Turn off your mind
Relax and float down stream.
It is not dying? (2x)
Lay down all thought
Surrender to the void.
Is it shining? (2x)
That you may see
The meaning of within--
It is being. (2x)
That love is all and
Love is everyone.
Is it knowing? (2x)
That ignorance and hate
May mourn the dead.
Is it believing? (2x)
But listen to
The color of your dreams.
Is it not living? (2x)
Or play the game Existence
To the end
Of the beginning. (7x)
Much has been written about Tomorrow Never Knows, and many would say it is the kickoff song of the psychedelic era. Eight Miles High and Shapes of Things certainly introduced the psychedelic sound, but here we have the Beatles convincing their listeners to imagine an entirely different universe, to rise above the mundane and contemplate the magic of existence from some great abstract egoless height, such an exalted height that living and dying are as interchangeable as it is and is it. Below are several comments on the song that I have found from various sources.
Though written as the end song of the Revolver album, Tomorrow Never Knows was the first of the songs to be worked on for the project. "Having Tomorrow Never Knows already in the can before the stylistic breadth and running order of Revolver had much yet crystallized gave them the strategically compositional advantage of knowing in advance the exact placement of the vanishing perspective point for the entire album. Consider how the sequencing of the entire album works toward this song." [Alan W. Pollack, Notes On] The Beach Boys, with Caroline No, had previously composed a satisfying finale of the album Pet Sounds, but it didn't have a similar effect on the playing order of songs, as Caroline No was recorded late in the project.
Though the first cut to be started for project, Tomorrow Never Knows was finished fifth in the collection, after Rain, so some of the studio effects learned there were developed further for Tomorrow Never Knows. A key production technique used for the first time on the Revolver sessions (including Rain) was automatic double tracking (ADT), invented by EMI engineer Ken Townsend on 6 April 1966. This technique used two linked tape recorders to automatically create a doubled vocal track. The standard method was to double the vocal by singing the same piece twice onto a multitrack tape, a task Lennon particularly disliked. The Beatles were reportedly delighted with the invention, and used it extensively on Revolver. ADT quickly became a standard pop production technique. [Wikipedia]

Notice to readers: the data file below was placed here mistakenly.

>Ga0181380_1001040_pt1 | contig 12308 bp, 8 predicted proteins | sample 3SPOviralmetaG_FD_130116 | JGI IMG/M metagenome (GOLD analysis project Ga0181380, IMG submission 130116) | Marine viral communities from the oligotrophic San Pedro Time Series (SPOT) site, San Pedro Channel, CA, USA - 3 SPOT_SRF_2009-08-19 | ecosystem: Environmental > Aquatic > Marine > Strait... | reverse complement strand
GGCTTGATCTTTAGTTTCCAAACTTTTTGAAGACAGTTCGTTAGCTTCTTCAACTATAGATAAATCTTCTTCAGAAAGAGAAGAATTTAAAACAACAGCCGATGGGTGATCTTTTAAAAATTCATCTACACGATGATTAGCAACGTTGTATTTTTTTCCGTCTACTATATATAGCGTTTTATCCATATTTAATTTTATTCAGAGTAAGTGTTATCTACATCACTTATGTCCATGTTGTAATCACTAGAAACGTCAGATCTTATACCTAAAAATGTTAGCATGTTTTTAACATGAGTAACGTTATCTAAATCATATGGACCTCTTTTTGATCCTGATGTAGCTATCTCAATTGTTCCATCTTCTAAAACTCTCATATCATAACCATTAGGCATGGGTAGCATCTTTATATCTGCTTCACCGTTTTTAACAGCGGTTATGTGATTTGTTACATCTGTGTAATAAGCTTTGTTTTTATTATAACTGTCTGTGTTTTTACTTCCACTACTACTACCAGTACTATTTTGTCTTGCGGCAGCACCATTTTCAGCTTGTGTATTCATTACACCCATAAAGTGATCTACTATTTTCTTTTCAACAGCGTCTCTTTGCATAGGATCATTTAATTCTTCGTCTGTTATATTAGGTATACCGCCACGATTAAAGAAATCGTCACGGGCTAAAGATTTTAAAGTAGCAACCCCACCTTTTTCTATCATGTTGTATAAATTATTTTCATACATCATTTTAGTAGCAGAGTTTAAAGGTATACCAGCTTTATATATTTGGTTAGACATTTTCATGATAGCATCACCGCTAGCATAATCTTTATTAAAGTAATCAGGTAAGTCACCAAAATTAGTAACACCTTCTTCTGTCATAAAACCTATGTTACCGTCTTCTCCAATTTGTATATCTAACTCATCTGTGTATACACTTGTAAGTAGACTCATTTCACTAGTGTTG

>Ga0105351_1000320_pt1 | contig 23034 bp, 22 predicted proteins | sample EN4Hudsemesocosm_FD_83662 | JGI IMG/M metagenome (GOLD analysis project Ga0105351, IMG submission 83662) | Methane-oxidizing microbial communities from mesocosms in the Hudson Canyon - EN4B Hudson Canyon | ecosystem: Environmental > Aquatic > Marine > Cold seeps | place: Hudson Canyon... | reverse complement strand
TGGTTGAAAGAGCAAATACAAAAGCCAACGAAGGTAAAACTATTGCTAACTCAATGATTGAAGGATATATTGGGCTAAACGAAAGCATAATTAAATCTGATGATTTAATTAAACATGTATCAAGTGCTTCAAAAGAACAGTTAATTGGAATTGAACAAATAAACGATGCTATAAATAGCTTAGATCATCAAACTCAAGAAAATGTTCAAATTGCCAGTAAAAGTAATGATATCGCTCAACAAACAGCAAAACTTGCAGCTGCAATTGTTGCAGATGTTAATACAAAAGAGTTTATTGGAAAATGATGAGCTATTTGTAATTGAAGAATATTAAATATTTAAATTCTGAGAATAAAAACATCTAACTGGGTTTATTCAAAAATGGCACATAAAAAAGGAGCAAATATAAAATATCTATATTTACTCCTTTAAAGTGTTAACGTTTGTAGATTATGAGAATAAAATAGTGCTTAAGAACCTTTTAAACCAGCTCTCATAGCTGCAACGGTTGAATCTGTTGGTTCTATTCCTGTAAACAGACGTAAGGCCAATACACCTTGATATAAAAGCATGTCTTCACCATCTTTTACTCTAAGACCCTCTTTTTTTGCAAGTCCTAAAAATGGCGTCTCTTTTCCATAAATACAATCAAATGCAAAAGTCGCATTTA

George Martin: "We needed to have something a bit weird and metallic...A Leslie speaker is a rotating speaker, a Hammond console, and the speed at which it rotates can be varied according to a knob on the control. By putting his voice through that and then recording it again, you got a kind of intermittent vibrato effect, which is what we hear on Tomorrow Never Knows. I don't think anyone had done that before. It was quite a revolutionary track for Revolver." [Beatles Bible]
Lennon's Tomorrow Never Knows was one of the first "experimental" songs in the emerging genre of psychedelic music, and included such groundbreaking techniques as reverse guitar, processed vocals and looped tape effects. Musically, it is drone-like, with a strongly syncopated, repetitive drum-beat, and is considered to be among the earliest precursors of electronica. The lyrics were inspired by the Tibetan Book of the Dead, although the title itself came from one of Starr's inadvertently amusing turns of phrase, playfully called "Ringoisms" (another being A Hard Day's Night). [Wikipedia]
McCartney supplied a bag of 1/4 inch-wide audio tape loops he had made by himself at home, which he started making after listening to Stockhausen's Gesang der Junglinge. McCartney found out that if he took off the erase head of a tape recorder and then spooled a continuous loop of tape through the machine, anything he recorded would constantly keep overdubbing itself; creating a saturation effect, a technique also used in musique concrete. McCartney encouraged the other Beatles to use the same effect and create their own loops. The numerous tapes McCartney supplied were played on five individual BTR3 tape machines, and controlled by nonplussed EMI technicians in studio two at Abbey Road on 7 April. The four Beatles controlled the faders of each machine, while George Martin varied the stereo panning. The tapes created a seagull/American Indian effect (which was McCartney shouting/laughing) and were made (like most of the other loops) by superimposition and acceleration. Martin explained that the finished mix of the tape loops could never be repeated, because of the complex and random way in which they were laid over the music. [Wikipedia]